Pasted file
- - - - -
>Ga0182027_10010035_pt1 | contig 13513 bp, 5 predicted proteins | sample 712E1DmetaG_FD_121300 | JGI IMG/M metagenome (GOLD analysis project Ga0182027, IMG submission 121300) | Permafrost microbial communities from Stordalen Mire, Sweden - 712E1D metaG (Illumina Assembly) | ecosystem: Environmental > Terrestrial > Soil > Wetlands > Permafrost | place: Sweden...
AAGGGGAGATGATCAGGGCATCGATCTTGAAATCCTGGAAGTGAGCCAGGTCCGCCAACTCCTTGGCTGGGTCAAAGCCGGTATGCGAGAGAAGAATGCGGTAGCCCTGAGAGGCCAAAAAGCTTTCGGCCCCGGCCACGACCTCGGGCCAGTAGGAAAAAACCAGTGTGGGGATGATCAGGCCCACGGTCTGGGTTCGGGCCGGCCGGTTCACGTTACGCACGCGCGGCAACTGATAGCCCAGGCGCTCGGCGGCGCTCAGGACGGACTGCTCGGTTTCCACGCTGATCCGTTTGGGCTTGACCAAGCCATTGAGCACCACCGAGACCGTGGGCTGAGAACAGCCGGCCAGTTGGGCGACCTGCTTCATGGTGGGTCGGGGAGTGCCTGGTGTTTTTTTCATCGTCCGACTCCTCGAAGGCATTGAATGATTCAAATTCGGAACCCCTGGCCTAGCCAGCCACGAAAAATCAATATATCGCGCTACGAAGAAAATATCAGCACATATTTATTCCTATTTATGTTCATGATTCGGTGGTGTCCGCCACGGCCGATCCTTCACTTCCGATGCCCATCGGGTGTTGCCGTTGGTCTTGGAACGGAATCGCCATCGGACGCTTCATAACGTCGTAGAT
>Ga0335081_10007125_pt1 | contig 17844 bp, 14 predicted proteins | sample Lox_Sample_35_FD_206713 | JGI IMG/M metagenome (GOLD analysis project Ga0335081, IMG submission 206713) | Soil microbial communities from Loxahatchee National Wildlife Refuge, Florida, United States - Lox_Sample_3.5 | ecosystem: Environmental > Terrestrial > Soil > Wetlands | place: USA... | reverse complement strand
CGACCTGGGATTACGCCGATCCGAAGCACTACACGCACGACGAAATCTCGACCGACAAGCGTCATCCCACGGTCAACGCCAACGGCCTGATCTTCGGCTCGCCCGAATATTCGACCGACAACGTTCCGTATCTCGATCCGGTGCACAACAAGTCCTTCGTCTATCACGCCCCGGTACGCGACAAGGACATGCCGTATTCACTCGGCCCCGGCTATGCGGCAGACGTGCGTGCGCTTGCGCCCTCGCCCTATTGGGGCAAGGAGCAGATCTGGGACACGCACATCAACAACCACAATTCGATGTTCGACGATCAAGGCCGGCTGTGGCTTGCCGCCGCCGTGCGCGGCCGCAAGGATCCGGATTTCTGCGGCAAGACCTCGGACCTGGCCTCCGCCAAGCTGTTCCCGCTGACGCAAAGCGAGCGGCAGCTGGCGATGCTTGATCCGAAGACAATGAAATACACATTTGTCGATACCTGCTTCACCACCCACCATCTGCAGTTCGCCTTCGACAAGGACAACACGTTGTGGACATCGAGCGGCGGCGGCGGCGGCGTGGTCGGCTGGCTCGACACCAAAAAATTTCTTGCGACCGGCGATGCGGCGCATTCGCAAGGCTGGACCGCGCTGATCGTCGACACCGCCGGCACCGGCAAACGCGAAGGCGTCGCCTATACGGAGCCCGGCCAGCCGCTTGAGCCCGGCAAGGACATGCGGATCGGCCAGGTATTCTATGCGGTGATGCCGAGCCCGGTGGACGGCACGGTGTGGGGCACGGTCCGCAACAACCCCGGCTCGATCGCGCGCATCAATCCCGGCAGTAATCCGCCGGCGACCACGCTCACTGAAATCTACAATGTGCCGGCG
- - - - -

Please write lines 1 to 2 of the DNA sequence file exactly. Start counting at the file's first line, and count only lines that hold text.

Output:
>Ga0182027_10010035_pt1 | contig 13513 bp, 5 predicted proteins | sample 712E1DmetaG_FD_121300 | JGI IMG/M metagenome (GOLD analysis project Ga0182027, IMG submission 121300) | Permafrost microbial communities from Stordalen Mire, Sweden - 712E1D metaG (Illumina Assembly) | ecosystem: Environmental > Terrestrial > Soil > Wetlands > Permafrost | place: Sweden...
AAGGGGAGATGATCAGGGCATCGATCTTGAAATCCTGGAAGTGAGCCAGGTCCGCCAACTCCTTGGCTGGGTCAAAGCCGGTATGCGAGAGAAGAATGCGGTAGCCCTGAGAGGCCAAAAAGCTTTCGGCCCCGGCCACGACCTCGGGCCAGTAGGAAAAAACCAGTGTGGGGATGATCAGGCCCACGGTCTGGGTTCGGGCCGGCCGGTTCACGTTACGCACGCGCGGCAACTGATAGCCCAGGCGCTCGGCGGCGCTCAGGACGGACTGCTCGGTTTCCACGCTGATCCGTTTGGGCTTGACCAAGCCATTGAGCACCACCGAGACCGTGGGCTGAGAACAGCCGGCCAGTTGGGCGACCTGCTTCATGGTGGGTCGGGGAGTGCCTGGTGTTTTTTTCATCGTCCGACTCCTCGAAGGCATTGAATGATTCAAATTCGGAACCCCTGGCCTAGCCAGCCACGAAAAATCAATATATCGCGCTACGAAGAAAATATCAGCACATATTTATTCCTATTTATGTTCATGATTCGGTGGTGTCCGCCACGGCCGATCCTTCACTTCCGATGCCCATCGGGTGTTGCCGTTGGTCTTGGAACGGAATCGCCATCGGACGCTTCATAACGTCGTAGAT